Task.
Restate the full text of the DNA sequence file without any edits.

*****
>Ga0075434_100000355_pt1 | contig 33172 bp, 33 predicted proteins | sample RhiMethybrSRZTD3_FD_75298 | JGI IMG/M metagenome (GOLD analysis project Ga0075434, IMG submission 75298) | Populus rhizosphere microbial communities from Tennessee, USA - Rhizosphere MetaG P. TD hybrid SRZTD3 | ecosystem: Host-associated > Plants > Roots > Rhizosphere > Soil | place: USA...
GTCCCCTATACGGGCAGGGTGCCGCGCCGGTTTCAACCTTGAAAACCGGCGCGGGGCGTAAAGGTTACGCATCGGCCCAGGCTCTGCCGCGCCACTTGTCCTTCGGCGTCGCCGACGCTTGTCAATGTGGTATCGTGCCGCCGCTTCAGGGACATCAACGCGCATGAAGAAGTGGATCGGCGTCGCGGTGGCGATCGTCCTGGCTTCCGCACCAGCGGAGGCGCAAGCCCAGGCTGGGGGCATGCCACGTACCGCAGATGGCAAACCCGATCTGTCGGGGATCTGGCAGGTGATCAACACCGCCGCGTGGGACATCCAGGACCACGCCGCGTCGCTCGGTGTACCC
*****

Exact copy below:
>Ga0075434_100000355_pt1 | contig 33172 bp, 33 predicted proteins | sample RhiMethybrSRZTD3_FD_75298 | JGI IMG/M metagenome (GOLD analysis project Ga0075434, IMG submission 75298) | Populus rhizosphere microbial communities from Tennessee, USA - Rhizosphere MetaG P. TD hybrid SRZTD3 | ecosystem: Host-associated > Plants > Roots > Rhizosphere > Soil | place: USA...
GTCCCCTATACGGGCAGGGTGCCGCGCCGGTTTCAACCTTGAAAACCGGCGCGGGGCGTAAAGGTTACGCATCGGCCCAGGCTCTGCCGCGCCACTTGTCCTTCGGCGTCGCCGACGCTTGTCAATGTGGTATCGTGCCGCCGCTTCAGGGACATCAACGCGCATGAAGAAGTGGATCGGCGTCGCGGTGGCGATCGTCCTGGCTTCCGCACCAGCGGAGGCGCAAGCCCAGGCTGGGGGCATGCCACGTACCGCAGATGGCAAACCCGATCTGTCGGGGATCTGGCAGGTGATCAACACCGCCGCGTGGGACATCCAGGACCACGCCGCGTCGCTCGGTGTACCC